Mocek v City of Albuquerque

Mocek sued City and several police officers and TSA agents alleging constitutional and state law violations when he was arrested for failing to provide identification and recording his interaction with the TSA agents. The district court dismissed on qualified immunity and failure to state a claim grounds. The panel affirmed. It held that a reasonable arresting officer would have believed there was reasonable suspicion of disturbing eh peace as several TSA agents had left their post to try and get identification rom Mocek and the officers were told there was a disturbance by one of the agents. It held that even if there was no probable cause to arrest for failure to show identification, that mistake of law was reasonable as New Mexico case law had established that failure to produce identification during a traffic stop was a crime and there was no indication this did not extend to other police citizen interactions. The panel held that qualified immunity applied to Mocek’s First Amendment claim of a right to record his interactions given the United States Supreme Court had declared no well-established right to do so existed in the 10Th Circuit as of the time of the arrest. It held there was no basis for declaratory relief as mere speculation that illegal activity will occur or subjective fear are not enough and in any event City and its police officers do not set policy at the airport. It held city was entitled to dismissal as there was no policy or custom pled about making unsupported arrests. It held the district court had jurisdiction over the state law claims after dismissal of the federal law claims either under diversity jurisdiction as the complaint could plausibly be read to allege more than $75,000 in damages or as a matter of supplemental jurisdiction. It finally held the state law claim failed as there was arguable probable cause to initiate a criminal case and there was no evidence of misuse of the criminal process.

Lounds v Lincare, Inc.

Lounds appealed summary judgment in favor of Lincare in her hostile environment and retaliation case. The panel affirmed in part, reversed in part and remanded. The panel held that the use of the word Nigga by white coworkers and a discussion of lynching an African American male were just enough to create a jury question on whether the work environment was severely or pervasively racially hostile and the district court erred in focusing on the white workers’ motivations and failing to view the facts in the light most favorable to Lounds in concluding otherwise. The panel affirmed on retaliation as absenteeism is a neutral reason to terminate employment fire and there was no evidence of pretext.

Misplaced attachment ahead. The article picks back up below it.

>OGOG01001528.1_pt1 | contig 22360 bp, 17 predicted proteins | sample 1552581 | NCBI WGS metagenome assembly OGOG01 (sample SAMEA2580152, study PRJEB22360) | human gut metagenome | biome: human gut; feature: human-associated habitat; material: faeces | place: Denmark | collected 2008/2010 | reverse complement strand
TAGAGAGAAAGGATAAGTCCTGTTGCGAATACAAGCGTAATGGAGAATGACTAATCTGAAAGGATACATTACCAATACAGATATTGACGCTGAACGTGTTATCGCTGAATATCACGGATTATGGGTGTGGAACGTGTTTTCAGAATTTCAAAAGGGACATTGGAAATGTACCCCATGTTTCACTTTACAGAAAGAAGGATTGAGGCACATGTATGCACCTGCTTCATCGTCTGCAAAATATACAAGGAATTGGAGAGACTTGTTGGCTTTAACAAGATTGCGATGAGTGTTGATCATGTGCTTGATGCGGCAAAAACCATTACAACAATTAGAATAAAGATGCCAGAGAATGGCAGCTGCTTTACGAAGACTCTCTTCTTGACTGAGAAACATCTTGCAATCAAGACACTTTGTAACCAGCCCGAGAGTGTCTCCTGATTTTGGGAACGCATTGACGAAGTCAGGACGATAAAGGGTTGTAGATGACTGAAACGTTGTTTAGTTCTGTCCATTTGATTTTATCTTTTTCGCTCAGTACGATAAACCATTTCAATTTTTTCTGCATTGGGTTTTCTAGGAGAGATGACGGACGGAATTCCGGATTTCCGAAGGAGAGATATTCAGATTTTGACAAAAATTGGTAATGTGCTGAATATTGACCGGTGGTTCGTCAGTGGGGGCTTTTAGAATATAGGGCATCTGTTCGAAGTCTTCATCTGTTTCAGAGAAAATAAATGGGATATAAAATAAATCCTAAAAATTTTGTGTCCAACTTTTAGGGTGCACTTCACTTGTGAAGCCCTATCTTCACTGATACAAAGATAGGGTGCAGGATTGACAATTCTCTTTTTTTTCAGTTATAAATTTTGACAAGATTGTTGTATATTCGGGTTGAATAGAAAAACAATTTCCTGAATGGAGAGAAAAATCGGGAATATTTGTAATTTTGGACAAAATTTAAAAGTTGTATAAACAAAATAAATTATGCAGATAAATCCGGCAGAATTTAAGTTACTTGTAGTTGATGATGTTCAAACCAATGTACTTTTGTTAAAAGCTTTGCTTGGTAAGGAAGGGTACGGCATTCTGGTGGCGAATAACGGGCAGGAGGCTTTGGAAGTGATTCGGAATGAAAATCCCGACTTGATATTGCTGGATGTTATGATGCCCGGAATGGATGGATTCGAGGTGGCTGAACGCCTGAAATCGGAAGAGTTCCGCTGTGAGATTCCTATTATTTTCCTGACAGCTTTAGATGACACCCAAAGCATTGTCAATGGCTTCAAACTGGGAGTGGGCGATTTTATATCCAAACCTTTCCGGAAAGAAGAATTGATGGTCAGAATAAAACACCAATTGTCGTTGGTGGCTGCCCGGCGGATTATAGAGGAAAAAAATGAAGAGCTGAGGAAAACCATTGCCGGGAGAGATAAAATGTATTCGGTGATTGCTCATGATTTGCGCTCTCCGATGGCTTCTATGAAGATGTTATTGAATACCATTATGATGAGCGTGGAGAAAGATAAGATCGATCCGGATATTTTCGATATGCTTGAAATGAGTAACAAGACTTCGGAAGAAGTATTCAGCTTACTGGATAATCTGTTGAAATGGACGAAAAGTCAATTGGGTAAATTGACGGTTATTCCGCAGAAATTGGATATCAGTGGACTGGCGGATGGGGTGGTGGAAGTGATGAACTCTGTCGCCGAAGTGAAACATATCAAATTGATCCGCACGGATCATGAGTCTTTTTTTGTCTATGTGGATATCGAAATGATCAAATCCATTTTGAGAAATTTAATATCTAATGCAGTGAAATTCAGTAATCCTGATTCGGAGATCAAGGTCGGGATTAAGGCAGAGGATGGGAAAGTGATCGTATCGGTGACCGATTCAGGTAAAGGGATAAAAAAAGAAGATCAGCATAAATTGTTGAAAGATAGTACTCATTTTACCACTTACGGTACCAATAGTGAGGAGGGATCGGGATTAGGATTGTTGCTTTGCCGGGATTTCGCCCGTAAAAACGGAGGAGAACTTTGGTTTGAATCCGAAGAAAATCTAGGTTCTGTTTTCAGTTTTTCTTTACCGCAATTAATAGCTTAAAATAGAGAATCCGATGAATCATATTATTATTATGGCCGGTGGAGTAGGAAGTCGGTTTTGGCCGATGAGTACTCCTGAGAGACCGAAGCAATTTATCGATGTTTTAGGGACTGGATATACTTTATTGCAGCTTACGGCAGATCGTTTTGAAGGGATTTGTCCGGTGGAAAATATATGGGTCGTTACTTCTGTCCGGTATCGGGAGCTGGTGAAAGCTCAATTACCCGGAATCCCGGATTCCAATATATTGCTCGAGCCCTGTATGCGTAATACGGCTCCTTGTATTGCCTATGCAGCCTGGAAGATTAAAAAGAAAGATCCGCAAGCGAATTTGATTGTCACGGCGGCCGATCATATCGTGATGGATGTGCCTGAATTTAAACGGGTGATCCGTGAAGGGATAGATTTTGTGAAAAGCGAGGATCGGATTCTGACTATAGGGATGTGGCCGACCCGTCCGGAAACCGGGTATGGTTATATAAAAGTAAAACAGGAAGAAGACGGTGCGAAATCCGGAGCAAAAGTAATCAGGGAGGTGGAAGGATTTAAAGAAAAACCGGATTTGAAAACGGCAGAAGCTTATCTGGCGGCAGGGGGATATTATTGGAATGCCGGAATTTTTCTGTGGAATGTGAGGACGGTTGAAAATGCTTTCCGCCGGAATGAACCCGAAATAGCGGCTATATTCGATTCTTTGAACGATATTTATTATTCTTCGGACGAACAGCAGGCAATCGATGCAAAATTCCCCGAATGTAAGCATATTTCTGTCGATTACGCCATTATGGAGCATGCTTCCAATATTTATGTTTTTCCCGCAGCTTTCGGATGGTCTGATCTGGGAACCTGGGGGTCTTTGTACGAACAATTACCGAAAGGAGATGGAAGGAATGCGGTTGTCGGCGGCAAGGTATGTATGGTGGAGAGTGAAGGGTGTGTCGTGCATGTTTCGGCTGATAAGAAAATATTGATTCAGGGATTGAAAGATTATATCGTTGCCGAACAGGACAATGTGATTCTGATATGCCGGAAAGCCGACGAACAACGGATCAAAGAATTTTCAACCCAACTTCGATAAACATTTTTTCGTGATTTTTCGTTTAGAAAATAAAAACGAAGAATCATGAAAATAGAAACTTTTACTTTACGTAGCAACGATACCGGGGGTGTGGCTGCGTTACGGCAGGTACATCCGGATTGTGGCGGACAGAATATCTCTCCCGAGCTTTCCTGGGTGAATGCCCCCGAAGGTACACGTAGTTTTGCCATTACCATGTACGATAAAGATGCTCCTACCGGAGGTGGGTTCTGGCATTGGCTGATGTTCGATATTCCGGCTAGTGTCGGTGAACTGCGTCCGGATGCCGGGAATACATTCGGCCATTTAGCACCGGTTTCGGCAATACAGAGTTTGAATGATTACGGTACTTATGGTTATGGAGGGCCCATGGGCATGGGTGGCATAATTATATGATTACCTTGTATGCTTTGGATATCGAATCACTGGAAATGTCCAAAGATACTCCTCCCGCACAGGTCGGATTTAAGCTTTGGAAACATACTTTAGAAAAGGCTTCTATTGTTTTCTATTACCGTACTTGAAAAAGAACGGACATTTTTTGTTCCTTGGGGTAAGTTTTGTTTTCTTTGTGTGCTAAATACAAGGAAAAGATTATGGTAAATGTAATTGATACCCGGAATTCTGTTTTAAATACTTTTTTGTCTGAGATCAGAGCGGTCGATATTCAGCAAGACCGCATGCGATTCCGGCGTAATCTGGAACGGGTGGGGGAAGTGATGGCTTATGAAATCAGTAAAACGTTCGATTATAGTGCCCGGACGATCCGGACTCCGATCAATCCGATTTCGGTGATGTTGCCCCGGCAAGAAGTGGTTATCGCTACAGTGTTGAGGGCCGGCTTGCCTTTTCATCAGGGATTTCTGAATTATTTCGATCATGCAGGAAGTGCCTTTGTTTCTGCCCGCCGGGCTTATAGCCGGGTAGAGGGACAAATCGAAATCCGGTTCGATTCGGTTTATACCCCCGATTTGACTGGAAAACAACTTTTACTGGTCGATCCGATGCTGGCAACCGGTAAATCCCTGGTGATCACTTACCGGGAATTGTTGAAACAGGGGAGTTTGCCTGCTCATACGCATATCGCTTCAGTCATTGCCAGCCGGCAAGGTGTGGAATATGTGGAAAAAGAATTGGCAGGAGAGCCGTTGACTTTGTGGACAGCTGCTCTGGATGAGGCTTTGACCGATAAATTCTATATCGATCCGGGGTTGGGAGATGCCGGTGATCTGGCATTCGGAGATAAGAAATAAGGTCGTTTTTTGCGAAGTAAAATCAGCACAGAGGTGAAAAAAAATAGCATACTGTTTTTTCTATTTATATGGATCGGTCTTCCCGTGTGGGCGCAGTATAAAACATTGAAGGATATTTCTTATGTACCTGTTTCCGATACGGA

Obregon v Lynch

Obregon appealed the order of removal. The panel affirmed in part and reversed and remanded in part. It held that the administrative law judge correctly characterized Obregon’s conviction for possessing a stolen car as a crime of moral turpitude as Oklahoma law requires knowledge that eth car is stolen and this is sufficient as it requires corrupt scienter. It reversed on whether Obregon can apply for a waiver under 8 USC 1182(h) holding recent circuit precedent and the adoption of the rationale of that precedent by the immigration appeals board made Obregon eligible to apply for waiver as he was not a permanent legal resident when he entered the country.

United States v Craig

Craig appealed his sentence arguing two enhancements were improperly applied. The panel affirmed. It held the enhancement for murder was proper as the relevant crime was drug conspiracy, there was evidence the decedent was part of the conspiracy, robbery of other drug dealers is a common part of drug conspiracies and thus sending the decedent to rob another drug dealer was related to the conspiracy. It held the leadership enhancement was properly applied as Craig told the decent to do the robbery, took him the site and watched the robbery attempt from his car as well as lodging and paying expenses for the decedent for two months prior to his death.

Flute v United States

Flute and other descendants of survivors of an 1864 massacre sued for an accounting of funds they alleged were held in trust for them. The district court dismissed on sovereign immunity grounds. The panel, with one judge concurring, affirmed. The whole panel held that the act which extended the statute of limitations on Flute’s claim did not waive immunity as there was no express waiver and extending a limitations period is different form waiving immunity. The majority held the government had no fiduciary duty to flute as neither the treaty with the tribes of the massacre victims nor the act which appropriated funds for the benefit of the survivors impose fiduciary duties. The concurrence argued a trust was created by the treaty and approbation act in 1866 as there was a donor, a beneficiary a corpus and management of the funds by the government for the benefit of the survivors and their tribes

Birch v Polaris Industries, Inc.

Birch appealed summary judgment in favor of Polaris on his products liability claim and the denial of his motion to amend and take additional discovery. The panel affirmed. It held Birch waived his challenge to the standard of review used by the district court of the magistrate’s decisions at the hearing when counsel agreed to the standard used. It next held there was no abuse on discretion in upholding the denial of the motions to amend and take more discovery as Birch knew about the possible new claim for negligent training and waited four months to make their motion to amend and provided no excuse for so waiting and Birch failed to file an affidavit which complied with Rule of civil Procedure 56(d). It finally affirmed summary judgment as Utah law requires evidence of defect at the time of sale and there was no evidence of defective condition when the ATV was sold.